Last Updated Apr 22, 2011 12:58 PM EDT
Great for the company's bottom line, not so great for him.
While room sharing is, well, awful, there are time-tested ways to make the best of a terrible situation. Since the best defense is a great offense, here are nine ways to have fun irritating your business travel roommate:
- Be the first to shower in the morning. Then you get to dress alone while your roommate showers. If he wants privacy he'll be forced to put on his clothes in the steamy bathroom.
- Don't agree on an approximate "lights out" time. Lack of certainty breeds discomfort, especially when your roommate wants to go to sleep. Stay up, and make sure to bring a book with stiff pages. The sound of a page scraping across a sheet as it's turned is fingernails-on-a-chalkboard irritating to someone trying to sleep.
- Make personal phone calls from the room. Then, during at least one call, pause, lower your voice a little and say, "Um... okay, I guess... um... look, I'll tell you later." Guaranteed your roommate will think you're talking about him. And speaking of phone calls...
- Never leave the room when your roommate makes a personal call. If you really want to book him a trip to discomfort city, never allow even the illusion of privacy. Laugh when he says something funny, make occasional eye contact, and after the call say, "Forgive me for asking... but is everything at home okay?"
- Play Scattergories. Don't keep your stuff to yourself; sharing a room means sharing everything. Leave dirty clothes out, scatter things throughout the room, and take special care to leave your toilet articles around the sink.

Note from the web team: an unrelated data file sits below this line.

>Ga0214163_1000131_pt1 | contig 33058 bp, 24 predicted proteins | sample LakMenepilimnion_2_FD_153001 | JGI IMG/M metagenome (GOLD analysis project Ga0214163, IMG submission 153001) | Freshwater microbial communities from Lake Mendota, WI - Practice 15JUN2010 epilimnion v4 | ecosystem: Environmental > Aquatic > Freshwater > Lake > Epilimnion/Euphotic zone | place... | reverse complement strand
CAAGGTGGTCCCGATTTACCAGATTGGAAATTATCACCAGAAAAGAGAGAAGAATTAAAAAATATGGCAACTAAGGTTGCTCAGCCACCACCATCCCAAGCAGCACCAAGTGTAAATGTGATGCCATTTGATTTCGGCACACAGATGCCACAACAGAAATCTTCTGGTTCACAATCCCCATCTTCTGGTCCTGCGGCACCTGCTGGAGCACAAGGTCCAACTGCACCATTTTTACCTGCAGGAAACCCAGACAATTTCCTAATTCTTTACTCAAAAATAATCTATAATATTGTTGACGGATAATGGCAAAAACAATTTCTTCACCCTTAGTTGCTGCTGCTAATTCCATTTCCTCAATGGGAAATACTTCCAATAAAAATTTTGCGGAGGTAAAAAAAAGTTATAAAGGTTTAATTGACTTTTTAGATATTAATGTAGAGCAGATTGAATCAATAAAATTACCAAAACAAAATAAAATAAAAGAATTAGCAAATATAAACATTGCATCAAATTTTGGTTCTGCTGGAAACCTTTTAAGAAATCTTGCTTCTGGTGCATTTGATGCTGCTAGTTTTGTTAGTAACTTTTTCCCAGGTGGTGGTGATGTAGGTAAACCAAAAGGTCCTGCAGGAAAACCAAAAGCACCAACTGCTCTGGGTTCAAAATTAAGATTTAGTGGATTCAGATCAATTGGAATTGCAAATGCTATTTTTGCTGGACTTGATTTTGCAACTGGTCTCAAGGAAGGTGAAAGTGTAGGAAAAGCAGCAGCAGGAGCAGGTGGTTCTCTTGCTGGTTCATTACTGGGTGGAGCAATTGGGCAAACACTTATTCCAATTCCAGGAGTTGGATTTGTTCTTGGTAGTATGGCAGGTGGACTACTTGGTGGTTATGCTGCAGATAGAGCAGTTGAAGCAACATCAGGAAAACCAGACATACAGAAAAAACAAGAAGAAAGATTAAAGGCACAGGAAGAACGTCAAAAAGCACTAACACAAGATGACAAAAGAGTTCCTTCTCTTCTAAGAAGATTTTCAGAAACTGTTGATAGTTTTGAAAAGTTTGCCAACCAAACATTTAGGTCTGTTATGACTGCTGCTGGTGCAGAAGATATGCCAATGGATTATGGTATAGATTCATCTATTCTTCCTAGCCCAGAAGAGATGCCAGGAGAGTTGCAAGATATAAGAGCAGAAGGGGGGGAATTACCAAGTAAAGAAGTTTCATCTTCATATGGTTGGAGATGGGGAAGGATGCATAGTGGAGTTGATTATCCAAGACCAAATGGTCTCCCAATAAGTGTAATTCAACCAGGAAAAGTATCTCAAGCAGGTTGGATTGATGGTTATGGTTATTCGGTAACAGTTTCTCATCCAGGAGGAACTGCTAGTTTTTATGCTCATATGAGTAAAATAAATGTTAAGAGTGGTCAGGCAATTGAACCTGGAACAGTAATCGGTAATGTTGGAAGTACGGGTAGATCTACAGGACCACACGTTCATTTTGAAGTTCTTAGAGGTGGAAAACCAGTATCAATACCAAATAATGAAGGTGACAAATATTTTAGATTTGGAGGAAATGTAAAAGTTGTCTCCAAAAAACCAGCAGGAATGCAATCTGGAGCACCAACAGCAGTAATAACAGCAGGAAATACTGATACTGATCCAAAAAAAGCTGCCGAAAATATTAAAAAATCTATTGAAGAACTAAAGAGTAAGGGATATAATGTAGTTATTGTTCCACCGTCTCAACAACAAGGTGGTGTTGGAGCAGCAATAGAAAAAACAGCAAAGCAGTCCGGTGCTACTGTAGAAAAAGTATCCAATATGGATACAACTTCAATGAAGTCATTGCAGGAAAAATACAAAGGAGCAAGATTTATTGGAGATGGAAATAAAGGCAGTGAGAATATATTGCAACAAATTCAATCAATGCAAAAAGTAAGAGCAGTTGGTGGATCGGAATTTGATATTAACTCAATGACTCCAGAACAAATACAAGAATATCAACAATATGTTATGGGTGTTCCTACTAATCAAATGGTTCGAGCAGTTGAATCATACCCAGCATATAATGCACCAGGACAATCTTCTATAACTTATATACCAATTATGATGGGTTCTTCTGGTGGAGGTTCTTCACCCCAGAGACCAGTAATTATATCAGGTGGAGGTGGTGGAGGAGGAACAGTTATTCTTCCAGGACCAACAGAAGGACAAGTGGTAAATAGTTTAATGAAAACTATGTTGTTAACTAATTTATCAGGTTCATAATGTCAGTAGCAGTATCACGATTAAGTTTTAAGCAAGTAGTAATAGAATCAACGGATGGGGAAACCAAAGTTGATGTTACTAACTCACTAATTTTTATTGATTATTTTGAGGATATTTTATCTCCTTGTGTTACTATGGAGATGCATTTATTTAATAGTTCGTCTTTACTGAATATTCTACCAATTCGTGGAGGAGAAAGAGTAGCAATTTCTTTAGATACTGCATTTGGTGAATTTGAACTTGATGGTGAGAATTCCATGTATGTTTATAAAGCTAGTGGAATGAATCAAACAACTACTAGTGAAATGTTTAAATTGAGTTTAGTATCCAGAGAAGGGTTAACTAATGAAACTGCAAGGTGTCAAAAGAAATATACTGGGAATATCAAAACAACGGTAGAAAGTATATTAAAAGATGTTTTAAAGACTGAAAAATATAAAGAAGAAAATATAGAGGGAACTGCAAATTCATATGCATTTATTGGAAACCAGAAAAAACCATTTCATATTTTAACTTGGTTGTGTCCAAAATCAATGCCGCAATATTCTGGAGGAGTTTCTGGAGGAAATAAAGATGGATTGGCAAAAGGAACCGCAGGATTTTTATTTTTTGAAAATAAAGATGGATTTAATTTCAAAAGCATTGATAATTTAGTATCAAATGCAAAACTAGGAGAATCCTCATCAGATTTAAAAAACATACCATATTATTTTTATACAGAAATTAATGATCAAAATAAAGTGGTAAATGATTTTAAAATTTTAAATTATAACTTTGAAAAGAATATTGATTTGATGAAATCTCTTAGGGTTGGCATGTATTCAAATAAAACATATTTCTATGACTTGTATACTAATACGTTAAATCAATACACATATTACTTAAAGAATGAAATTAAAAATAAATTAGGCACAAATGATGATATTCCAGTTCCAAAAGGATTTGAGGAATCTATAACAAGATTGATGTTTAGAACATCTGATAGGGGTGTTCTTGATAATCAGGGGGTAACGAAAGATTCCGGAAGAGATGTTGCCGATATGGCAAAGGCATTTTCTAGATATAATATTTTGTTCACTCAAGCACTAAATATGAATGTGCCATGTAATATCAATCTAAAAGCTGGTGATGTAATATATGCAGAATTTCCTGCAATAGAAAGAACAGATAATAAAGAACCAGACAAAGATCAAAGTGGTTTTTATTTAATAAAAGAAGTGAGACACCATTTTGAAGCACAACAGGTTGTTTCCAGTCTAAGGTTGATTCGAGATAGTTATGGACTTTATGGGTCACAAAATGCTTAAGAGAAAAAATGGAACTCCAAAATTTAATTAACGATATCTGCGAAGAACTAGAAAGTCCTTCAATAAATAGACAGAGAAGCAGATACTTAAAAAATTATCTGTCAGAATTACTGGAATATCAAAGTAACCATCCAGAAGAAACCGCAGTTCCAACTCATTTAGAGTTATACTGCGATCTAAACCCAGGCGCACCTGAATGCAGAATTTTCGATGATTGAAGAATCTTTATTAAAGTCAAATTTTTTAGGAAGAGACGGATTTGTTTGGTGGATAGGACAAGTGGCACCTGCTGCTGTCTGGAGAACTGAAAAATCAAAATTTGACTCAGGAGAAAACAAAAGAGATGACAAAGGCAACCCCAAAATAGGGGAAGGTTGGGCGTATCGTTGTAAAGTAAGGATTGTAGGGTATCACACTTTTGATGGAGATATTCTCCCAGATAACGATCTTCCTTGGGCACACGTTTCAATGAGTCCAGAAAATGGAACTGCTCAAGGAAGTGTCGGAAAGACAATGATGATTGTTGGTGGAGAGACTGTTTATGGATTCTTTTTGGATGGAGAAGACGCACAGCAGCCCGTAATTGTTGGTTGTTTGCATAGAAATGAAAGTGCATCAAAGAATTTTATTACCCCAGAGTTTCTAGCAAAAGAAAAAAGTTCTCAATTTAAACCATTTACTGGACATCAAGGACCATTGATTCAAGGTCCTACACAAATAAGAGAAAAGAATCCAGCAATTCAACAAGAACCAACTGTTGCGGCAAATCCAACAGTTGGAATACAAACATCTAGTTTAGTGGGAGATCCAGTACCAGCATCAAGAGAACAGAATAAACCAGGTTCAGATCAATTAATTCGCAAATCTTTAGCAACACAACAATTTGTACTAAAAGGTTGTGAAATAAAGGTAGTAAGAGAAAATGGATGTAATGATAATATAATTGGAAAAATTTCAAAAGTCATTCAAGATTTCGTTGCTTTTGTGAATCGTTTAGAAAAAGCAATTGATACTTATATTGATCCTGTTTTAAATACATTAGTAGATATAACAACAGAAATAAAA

- Join at the hip. Be proactive: Early in the day ask, "Where do you want to eat later?" Or, "Hey, what do you want to do tonight?" Act as if spending the entire trip together is a given. Most people are too polite to say, "You know, I was thinking of (doing something without you)..."
- Build a deeper relationship. Ask personal questions. (This one works especially well if your roommate is above you on the corporate food chain.) "Get to know" your roommate. When you do, it's the gift that keeps on giving: Not only will you enjoy the immediate discomfort when personal barriers are broken, but your roommate will be uncomfortable every time he sees you at work. Win-win!
- Be helpful. In the morning, say, "You know, a friend of mine got this dental appliance that basically cured his snoring." If he says, "What? I don't snore," say, "Oh, okay... I hate it when I get congested, too."
- Never, ever use the bathroom in the lobby. Go local. Take the concept of an "elephant in the room" to an entirely new level.
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